“Yes, yes,” he sighs, and I wonder if I might be reaching the edge of his patience. “I tried so hard to impress him, and all he wanted was for Vytorin to do this and Vytorin to succeed at that, because Vytorin was going to rule someday. No one cared about the second son.” He huffs. “That didn’t even change after Vytorin left. I do everything on my own and I always have. I educated myself to take the throne, because I sure as Elchion’s bones didn’t have any help from mother and father.”
No wonder he’s lonely.
“I heard that.”
“Forget it.” I flip a page. That bread is starting to smell really, really good. I’ll have such an appetite worked up from all the emotional hassle I could probably eat a whole loaf. Somehow I don’t think Fairivel would care. Much. “Are you skilled in any weapons?”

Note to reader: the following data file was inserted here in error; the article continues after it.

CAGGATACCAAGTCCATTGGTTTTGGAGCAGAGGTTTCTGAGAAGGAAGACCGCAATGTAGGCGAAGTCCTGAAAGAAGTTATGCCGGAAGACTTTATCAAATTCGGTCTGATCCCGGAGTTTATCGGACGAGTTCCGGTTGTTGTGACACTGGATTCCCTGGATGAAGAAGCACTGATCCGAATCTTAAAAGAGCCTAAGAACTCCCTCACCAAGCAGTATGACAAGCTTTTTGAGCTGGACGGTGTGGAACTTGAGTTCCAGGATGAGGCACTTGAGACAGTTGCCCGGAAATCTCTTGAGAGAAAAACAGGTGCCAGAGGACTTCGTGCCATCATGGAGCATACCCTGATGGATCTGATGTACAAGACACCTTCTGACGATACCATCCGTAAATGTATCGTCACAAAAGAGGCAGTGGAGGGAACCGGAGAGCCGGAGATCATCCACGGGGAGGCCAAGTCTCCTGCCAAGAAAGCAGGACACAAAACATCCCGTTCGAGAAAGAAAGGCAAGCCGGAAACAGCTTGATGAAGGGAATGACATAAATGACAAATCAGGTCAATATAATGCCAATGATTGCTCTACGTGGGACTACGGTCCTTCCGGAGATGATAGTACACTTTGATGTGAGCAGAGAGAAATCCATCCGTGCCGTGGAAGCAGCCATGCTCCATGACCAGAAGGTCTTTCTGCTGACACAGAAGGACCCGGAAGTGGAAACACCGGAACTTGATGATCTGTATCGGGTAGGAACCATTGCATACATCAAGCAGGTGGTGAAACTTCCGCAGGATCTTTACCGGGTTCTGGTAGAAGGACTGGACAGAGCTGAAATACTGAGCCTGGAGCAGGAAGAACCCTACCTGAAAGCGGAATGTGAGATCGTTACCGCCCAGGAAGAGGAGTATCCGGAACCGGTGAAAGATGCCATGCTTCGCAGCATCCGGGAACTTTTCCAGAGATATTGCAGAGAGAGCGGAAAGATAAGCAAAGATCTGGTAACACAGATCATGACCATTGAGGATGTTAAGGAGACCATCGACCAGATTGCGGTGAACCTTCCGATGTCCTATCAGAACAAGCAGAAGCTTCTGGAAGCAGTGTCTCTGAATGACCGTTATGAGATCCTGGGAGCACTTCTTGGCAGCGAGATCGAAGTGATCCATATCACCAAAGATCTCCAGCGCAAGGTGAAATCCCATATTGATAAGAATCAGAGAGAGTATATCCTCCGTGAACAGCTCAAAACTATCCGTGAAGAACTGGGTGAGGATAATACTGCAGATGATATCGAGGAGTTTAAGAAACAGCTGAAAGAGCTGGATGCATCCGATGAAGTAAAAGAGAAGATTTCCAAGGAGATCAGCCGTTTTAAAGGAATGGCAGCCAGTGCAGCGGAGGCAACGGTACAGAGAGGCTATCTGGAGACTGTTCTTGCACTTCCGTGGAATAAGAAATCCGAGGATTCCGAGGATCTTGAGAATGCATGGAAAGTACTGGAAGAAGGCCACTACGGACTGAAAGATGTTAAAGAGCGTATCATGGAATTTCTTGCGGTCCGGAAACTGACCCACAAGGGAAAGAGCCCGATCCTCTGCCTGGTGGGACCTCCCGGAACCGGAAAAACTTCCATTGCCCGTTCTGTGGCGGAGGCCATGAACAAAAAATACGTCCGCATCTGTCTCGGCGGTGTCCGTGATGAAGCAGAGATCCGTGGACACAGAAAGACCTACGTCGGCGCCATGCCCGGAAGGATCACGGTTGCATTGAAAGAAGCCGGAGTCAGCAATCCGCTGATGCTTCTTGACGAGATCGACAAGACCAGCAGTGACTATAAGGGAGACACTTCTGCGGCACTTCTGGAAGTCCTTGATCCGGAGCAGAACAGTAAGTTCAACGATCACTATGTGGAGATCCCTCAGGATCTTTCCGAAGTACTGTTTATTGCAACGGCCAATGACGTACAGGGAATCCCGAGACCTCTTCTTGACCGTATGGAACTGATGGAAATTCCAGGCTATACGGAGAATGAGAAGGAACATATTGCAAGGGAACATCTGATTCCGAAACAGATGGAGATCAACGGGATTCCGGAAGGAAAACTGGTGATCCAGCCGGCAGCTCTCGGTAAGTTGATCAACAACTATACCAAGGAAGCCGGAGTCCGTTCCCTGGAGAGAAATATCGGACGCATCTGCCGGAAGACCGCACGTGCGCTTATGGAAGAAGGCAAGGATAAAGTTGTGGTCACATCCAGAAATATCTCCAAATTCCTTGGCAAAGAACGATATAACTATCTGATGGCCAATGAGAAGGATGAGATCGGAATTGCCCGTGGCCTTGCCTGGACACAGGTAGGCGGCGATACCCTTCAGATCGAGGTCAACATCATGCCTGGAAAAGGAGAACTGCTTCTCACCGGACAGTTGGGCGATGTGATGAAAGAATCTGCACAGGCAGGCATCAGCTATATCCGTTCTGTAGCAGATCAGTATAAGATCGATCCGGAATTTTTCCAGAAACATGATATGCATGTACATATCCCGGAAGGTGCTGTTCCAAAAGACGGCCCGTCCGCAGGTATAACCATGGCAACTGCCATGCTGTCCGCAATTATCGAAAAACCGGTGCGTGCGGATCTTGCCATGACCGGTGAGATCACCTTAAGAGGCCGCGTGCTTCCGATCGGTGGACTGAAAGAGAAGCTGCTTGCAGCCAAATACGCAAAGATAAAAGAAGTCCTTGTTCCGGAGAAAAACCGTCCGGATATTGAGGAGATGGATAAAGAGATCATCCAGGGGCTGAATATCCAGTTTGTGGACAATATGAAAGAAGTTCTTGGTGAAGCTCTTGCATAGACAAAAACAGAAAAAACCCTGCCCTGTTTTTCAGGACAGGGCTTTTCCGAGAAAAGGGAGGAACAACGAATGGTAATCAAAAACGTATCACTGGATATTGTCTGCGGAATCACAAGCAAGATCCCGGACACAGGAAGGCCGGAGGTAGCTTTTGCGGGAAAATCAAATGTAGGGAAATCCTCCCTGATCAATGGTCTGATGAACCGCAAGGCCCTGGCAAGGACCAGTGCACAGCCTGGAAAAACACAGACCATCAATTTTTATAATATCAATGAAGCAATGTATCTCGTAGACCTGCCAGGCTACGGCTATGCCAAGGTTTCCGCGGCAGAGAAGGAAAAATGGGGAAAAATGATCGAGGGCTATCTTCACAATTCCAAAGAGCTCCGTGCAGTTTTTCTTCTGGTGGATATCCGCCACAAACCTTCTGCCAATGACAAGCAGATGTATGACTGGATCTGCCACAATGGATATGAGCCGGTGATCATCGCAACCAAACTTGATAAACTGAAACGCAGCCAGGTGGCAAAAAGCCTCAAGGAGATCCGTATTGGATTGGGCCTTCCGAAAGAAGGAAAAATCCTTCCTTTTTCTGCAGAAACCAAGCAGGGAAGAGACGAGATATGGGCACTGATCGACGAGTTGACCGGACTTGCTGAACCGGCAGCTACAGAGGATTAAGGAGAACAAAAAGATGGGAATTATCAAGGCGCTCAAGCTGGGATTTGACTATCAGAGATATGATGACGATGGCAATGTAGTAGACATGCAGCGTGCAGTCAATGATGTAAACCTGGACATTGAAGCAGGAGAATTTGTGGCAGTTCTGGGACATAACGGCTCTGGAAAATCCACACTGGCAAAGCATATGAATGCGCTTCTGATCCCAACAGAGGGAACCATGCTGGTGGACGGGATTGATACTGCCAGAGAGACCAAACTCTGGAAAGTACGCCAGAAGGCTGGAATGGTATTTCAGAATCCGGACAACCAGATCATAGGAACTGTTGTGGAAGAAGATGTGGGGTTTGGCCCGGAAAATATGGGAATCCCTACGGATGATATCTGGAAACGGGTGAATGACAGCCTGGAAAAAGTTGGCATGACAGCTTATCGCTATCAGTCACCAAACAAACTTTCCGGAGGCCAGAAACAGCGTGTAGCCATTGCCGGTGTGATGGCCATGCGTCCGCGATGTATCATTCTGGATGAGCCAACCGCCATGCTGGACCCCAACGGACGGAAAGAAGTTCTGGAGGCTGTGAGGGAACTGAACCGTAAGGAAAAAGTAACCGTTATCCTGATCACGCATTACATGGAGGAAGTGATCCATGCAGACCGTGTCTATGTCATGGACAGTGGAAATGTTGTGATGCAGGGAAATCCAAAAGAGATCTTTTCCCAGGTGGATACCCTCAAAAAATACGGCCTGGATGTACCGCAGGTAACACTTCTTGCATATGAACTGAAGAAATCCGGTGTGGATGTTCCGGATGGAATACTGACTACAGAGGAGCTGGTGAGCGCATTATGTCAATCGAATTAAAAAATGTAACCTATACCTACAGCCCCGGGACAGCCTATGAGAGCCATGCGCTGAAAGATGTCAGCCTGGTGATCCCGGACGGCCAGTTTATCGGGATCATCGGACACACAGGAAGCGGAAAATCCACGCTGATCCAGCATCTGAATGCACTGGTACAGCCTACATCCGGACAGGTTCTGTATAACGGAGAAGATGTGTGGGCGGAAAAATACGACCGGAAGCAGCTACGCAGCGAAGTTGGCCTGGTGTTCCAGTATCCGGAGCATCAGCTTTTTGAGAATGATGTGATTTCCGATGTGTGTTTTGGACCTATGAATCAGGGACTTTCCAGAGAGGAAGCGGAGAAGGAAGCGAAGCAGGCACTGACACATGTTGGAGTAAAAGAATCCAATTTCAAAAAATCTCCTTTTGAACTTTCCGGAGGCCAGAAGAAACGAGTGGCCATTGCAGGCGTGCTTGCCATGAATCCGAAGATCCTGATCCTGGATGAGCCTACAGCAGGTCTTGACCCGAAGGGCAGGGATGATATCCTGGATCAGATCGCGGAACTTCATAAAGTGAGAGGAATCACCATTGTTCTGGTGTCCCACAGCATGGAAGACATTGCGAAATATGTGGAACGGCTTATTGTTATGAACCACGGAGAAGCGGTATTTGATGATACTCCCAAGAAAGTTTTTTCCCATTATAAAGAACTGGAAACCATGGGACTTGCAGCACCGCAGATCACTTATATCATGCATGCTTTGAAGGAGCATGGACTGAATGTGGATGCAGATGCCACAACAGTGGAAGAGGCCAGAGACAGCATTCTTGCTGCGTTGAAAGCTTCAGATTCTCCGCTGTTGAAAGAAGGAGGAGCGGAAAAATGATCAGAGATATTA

“Sword,” he says without hesitation. “I can shoot, but I don’t like it as much.” He smiles a genuine smile at the thought of swordplay. That’s in his personality type too. Athletic and wholesome, the website said. Spends free time with friends pursuing some activity or hobby – probably athletic or sports-oriented. Sure enough. At least football hasn’t been invented in Laecla.
“How do you gain respect?” Another question he’ll probably like. “Fear, threats, strong leadership –”
“The way any sensible person would,” he interrupts. He doesn’t sound offended – he’s far too polite for that – but I can tell he is. “Strong leadership is the only way to get dependable support. Inspiring fear and dispensing threats is like scattering the embers in the grass instead of dousing them. You only get fires all over the place.”
“I’m sure you could talk about that all day,” I say, too dryly. His eyes narrow.